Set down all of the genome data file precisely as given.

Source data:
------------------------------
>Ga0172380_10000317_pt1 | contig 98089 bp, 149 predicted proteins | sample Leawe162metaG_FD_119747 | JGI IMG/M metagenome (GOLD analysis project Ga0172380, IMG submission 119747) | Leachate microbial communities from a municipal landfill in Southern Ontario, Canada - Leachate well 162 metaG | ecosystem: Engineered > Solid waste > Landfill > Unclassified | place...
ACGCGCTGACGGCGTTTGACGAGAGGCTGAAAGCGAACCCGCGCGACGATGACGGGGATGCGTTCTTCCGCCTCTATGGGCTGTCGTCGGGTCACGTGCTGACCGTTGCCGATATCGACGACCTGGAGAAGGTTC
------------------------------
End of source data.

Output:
>Ga0172380_10000317_pt1 | contig 98089 bp, 149 predicted proteins | sample Leawe162metaG_FD_119747 | JGI IMG/M metagenome (GOLD analysis project Ga0172380, IMG submission 119747) | Leachate microbial communities from a municipal landfill in Southern Ontario, Canada - Leachate well 162 metaG | ecosystem: Engineered > Solid waste > Landfill > Unclassified | place...
ACGCGCTGACGGCGTTTGACGAGAGGCTGAAAGCGAACCCGCGCGACGATGACGGGGATGCGTTCTTCCGCCTCTATGGGCTGTCGTCGGGTCACGTGCTGACCGTTGCCGATATCGACGACCTGGAGAAGGTTC